Top Secret: Don’t join SAG-AFTRA (too fast)!

By Webmaster

  • Don’t join SAG-AFTRA (too fast)!

    (By Webby)

    (CAUTION: THE FOLLOWING IS A TOP SECRET ACTING TIP. TELL NO ONE OF THIS!)

    Joining the union and getting a SAG card (now SAG-AFTRA), has long been a rite of passage for actors. It was a sense of accomplishment, signifying that the actor or actress has arrived at a place in their careers where they must be taken seriously as a legitimate, professional actor.

    But times have changed. Increasingly, many acting roles, particularly in commercials, are not done under a union contract and, instead, feature non-union talent (or union actors who have elected to avail themselves of non-union work). In fact, it is estimated that around 60% of commercials are now produced using non-union talent.

    As such, it tends to be better for newer actors to wait for as long as possible before joining the SAG-AFTRA union. Here are some reasons to do so:

    More time for resume-building
    Not joining the union immediately when eligible allows the actor more time to compete for the more plentiful non-union roles. It becomes a numbers game. With more acting roles available to compete for, actors have more opportunities for work. This can give actors a better chance to build and bolster their acting resumes in the process.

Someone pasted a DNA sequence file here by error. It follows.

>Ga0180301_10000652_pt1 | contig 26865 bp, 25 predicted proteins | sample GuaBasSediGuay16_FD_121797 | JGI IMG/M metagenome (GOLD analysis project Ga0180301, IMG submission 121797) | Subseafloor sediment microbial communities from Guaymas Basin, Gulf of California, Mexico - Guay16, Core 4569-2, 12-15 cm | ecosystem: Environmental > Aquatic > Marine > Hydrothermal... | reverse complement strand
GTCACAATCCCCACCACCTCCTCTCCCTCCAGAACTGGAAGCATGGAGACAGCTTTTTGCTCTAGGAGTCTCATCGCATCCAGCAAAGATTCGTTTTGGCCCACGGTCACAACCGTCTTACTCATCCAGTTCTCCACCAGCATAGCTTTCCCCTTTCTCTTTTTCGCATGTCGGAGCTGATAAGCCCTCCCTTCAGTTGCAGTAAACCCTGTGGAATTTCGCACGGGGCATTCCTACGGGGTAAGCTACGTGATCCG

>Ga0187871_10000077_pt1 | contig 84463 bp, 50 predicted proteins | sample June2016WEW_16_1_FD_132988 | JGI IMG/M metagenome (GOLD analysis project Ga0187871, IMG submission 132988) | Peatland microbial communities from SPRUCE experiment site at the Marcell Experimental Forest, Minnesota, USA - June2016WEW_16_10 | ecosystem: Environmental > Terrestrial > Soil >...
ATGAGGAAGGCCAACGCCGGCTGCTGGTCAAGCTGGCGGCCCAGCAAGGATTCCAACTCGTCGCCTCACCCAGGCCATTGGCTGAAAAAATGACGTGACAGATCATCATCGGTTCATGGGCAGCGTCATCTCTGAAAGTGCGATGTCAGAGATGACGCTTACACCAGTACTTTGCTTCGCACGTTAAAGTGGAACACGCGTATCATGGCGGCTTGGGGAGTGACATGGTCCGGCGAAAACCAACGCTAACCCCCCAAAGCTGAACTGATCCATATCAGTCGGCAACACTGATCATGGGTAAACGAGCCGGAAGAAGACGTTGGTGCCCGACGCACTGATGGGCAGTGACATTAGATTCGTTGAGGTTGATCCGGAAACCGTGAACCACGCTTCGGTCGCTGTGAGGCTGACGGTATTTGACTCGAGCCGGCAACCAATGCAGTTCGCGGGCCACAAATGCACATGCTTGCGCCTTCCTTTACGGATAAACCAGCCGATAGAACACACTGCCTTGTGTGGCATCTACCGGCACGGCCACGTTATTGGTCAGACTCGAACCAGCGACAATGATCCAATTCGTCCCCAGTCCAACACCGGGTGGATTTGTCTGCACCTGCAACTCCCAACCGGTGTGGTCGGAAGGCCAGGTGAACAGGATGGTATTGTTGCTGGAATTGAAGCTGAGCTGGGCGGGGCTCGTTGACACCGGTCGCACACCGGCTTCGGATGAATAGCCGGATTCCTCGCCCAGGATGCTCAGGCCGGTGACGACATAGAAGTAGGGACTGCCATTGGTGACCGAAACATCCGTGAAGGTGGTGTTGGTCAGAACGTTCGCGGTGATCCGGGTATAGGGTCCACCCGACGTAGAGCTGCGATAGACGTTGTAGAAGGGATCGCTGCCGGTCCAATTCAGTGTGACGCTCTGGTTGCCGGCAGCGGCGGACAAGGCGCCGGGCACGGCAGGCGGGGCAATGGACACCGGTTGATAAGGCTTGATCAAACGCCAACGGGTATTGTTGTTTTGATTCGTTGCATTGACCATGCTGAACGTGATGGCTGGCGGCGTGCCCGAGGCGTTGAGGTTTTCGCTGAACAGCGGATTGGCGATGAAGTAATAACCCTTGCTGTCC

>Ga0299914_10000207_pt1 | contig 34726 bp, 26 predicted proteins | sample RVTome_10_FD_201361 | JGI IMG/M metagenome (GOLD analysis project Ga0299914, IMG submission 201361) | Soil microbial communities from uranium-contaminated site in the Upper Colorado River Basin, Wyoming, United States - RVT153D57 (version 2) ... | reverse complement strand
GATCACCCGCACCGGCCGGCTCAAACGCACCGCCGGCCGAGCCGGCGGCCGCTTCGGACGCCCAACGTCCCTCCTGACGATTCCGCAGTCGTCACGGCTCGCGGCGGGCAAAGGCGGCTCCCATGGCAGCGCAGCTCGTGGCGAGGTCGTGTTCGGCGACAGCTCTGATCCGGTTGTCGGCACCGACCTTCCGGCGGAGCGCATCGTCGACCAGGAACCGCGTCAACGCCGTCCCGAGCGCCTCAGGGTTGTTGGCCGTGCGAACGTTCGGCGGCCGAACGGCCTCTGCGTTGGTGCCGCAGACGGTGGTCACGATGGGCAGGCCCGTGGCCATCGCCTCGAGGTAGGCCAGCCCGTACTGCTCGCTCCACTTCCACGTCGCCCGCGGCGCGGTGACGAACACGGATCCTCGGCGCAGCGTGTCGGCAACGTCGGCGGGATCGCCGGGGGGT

Less-experienced competition
    Non-union roles tend to be less competitive than union roles, because the competition tends to be among less experienced actors – actors who have not been acting long enough to have had to join the union. Contrast this with competing for union jobs. In competing for a union job, an actor may have to compete with other union actors who have twenty or more years of experience.

    Roles are booked mostly based on talent, rather than connections
    You’ve heard the adage, “It’s not what you know, it’s who you know”. That is true in the business of acting and it is especially true with union work. Experienced union actors tend to have connections with casting directors, whom they may have known for many years. This can tilt the scales in their direction and away from actors who do not have those connections. The playing field tends to be fairer for non-union work, since you are not competing with actors who’ve spent years building relationships with those casting directors.

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